If senior year is for slacking off, counting down until Beach Week, and reveling in the long-awaited privileges that come with reigning atop the high school food chain, somebody forgot to tell Gabe Mandujano.
Call it a case of the seven-year itch. Indiana state Sen. Teresa S. Lubbers has worked to persuade fellow lawmakers to establish a charter school program—to no avail—every year since 1994. Last week, though, she proved that persistence pays off.
Faced with starting school next fall with 2,000 teachers fewer than the state needs, the Arkansas board of education made it easier last week for uncertified teachers to land jobs in the state's classrooms.
The board that governs higher education in Georgia will require all 15 public universities that prepare teachers to raise expectations for prospective educators by setting uniform, high passing rates on mandatory statewide competency exams.
- Arizona Bill Would Broaden Pupils' Right To Start Clubs
- Wash. State Bill Would Delay Tests
- Illinois House OKs Anti-Bully Bill
- Texas Schools Chief Confirmed
An Arizona scholarship program that was started seven years ago to provide an eventual free college education to poor 3rd graders who did well in school is now dead. The state legislature and private sources failed to come up with the money to pay for the program.
Researchers last week praised President Bush's plan to nominate Grover J. "Russ" Whitehurst as the Department of Education's assistant secretary for educational research and improvement.
When President Bush advocates tough consequences for failing public schools, most attention turns to his proposal to allow federal money to go toward private school vouchers. Democrats love to hate it, and have vowed to block it.
The U.S. Supreme Court declined last week to hear the appeal of a Nevada couple in a case raising the question of whether home-schooled children with disabilities are entitled to special education services from their local school districts.
- Department Toughens Stance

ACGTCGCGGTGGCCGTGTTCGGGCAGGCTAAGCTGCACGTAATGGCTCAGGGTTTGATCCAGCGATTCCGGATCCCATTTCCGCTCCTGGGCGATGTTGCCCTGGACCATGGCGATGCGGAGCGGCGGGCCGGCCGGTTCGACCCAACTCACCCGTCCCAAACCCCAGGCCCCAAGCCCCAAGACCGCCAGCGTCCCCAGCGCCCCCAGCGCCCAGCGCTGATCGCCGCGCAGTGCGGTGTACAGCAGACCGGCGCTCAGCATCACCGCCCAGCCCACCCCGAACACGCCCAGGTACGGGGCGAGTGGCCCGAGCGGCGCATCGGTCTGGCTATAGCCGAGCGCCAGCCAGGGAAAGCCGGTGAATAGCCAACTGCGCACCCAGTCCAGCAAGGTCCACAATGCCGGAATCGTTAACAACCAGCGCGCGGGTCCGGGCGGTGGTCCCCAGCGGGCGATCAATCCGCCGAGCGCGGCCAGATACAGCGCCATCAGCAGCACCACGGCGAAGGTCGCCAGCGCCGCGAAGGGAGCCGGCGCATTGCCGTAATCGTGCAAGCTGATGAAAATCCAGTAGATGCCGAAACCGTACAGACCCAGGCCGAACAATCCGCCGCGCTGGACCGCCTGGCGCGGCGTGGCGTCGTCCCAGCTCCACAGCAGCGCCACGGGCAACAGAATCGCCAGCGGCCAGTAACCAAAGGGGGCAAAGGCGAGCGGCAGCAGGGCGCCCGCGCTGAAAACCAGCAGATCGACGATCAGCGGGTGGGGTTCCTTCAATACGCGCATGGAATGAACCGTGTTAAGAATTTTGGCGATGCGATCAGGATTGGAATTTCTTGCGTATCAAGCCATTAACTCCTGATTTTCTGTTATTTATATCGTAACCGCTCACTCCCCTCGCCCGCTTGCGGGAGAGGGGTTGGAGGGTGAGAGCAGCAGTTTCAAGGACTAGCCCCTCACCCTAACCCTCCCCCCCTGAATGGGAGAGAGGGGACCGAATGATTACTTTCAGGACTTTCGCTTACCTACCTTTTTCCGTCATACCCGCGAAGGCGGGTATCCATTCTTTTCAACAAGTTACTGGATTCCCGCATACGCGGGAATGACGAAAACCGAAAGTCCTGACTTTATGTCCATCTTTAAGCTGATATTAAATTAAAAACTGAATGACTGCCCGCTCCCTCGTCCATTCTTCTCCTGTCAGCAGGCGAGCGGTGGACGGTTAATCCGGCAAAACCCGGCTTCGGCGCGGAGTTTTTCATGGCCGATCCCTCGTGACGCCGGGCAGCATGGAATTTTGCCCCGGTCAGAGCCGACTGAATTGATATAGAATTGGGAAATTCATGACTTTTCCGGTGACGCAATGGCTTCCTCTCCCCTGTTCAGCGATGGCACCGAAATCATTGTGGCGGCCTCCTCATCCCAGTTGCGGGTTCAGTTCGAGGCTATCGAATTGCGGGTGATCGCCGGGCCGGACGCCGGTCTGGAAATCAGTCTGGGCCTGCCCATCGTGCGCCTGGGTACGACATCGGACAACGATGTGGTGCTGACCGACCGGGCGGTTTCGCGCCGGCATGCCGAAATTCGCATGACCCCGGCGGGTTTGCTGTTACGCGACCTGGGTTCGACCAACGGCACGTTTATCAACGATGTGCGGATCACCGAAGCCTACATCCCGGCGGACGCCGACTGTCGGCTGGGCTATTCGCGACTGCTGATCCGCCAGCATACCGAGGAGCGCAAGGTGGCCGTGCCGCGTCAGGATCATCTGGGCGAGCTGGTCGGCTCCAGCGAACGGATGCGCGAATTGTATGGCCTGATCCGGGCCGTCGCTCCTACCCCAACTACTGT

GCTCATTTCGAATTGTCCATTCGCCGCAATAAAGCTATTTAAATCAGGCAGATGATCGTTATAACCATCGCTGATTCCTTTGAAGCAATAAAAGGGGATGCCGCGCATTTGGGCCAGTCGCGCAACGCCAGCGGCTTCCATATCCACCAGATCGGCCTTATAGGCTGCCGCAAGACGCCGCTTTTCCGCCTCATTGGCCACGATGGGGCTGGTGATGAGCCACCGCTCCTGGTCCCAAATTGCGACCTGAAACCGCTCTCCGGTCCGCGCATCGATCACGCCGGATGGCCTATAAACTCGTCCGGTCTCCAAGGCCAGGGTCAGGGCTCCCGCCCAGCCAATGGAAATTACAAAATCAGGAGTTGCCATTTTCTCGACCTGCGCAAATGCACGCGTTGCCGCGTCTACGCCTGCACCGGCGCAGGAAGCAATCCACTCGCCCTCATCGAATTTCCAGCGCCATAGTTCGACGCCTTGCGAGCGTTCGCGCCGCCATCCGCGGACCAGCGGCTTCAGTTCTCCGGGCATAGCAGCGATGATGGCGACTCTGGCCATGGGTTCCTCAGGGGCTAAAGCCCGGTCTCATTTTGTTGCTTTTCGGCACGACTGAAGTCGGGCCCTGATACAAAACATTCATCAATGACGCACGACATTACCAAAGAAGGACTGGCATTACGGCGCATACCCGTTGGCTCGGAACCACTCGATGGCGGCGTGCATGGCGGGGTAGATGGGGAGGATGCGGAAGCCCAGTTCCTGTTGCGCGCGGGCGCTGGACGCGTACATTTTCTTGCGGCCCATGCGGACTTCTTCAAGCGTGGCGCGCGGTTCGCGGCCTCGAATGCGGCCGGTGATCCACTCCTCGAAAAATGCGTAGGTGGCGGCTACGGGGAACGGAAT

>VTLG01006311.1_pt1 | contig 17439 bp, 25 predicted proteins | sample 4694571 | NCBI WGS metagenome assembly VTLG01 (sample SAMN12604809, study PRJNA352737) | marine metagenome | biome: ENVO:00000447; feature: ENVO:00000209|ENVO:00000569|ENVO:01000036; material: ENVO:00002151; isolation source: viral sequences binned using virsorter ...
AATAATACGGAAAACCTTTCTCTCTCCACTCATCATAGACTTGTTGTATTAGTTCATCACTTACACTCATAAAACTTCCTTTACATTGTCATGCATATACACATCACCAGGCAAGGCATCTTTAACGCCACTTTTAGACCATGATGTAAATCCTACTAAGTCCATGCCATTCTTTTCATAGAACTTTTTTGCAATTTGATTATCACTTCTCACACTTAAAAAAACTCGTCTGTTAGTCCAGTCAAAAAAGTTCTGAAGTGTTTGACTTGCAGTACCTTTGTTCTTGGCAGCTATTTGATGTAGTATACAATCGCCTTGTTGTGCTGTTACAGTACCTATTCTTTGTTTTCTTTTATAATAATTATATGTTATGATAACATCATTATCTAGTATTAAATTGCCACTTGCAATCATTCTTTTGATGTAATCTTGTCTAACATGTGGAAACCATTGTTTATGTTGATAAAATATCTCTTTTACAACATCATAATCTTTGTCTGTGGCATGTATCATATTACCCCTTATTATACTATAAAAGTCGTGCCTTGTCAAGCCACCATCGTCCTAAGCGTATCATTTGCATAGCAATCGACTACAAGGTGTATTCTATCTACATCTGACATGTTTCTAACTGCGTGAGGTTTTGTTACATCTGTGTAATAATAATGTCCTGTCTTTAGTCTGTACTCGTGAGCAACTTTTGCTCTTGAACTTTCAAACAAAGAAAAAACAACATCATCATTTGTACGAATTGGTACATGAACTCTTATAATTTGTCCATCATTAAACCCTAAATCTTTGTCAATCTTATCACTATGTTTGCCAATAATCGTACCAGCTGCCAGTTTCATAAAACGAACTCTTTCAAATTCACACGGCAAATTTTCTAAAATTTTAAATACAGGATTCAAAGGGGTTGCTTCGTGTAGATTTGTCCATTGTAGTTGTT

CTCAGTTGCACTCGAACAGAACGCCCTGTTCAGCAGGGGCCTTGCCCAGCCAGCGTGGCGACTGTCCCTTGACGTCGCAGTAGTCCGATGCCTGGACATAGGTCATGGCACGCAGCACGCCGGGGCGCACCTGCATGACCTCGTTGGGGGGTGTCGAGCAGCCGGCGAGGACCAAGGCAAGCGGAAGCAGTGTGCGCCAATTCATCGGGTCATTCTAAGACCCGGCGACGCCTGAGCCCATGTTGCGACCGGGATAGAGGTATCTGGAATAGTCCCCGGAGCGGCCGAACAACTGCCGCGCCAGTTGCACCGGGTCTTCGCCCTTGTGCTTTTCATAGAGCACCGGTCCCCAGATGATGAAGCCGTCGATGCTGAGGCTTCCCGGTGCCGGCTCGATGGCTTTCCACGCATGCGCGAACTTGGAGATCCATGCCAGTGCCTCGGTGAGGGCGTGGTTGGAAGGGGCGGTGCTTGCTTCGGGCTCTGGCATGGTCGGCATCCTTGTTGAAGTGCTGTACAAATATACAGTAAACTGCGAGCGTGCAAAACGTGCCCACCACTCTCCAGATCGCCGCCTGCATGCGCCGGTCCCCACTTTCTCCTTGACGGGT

On College Aid to Drug Convicts
- Boyhood District Names School for Paige
- California District Gets Violence Grant
Many educators believe that the Individuals with Disabilities Education Act (originally known as Public Law 94-142, or the Education for All Handicapped Children Act) promised that the federal government would kick in 40 percent of the cost of educating students with disabilities. They point out that the federal share has never come close to that level. But what many people see as a commitment from Uncle Sam to pay the full 40 percent could instead be read as Congress establishing a maximum that it would provide. The relevant passage of the law, first passed in 1975, states:
As Teach For America matures, many of its most talented graduates are entering educational leadership positions that they might otherwise have overlooked in lieu of more lucrative positions in other fields. TFA is doing something right. Or is it? Includes "Offspring Spreads Upstart's Influence"
and "About This Series."
Given today's tight teacher market, word that a district had snared 240 applicants for 30 openings might prompt some to ask what planet it was on. And yet, that's the ratio achieved this winter by the East Baton Rouge public schools, a Louisiana system serving a mostly low-income community that many educators might consider a hardship post.
PAGE 40 - Commentary
A look at school-based inquiry in small schools, from cultural anthropologist Nancy Barnes.
PAGE 41 - Commentary
For a national system of annual student testing to work, say Catherine E. Snow and Jacqueline Jones, it must be designed to improve instruction and target resources.
Gary DeCoker finds that the teacher-education community and the Core Knowledge Foundation have a lot more in common than they might think.
PAGE 44 - Commentary
PAGE 45 - Commentary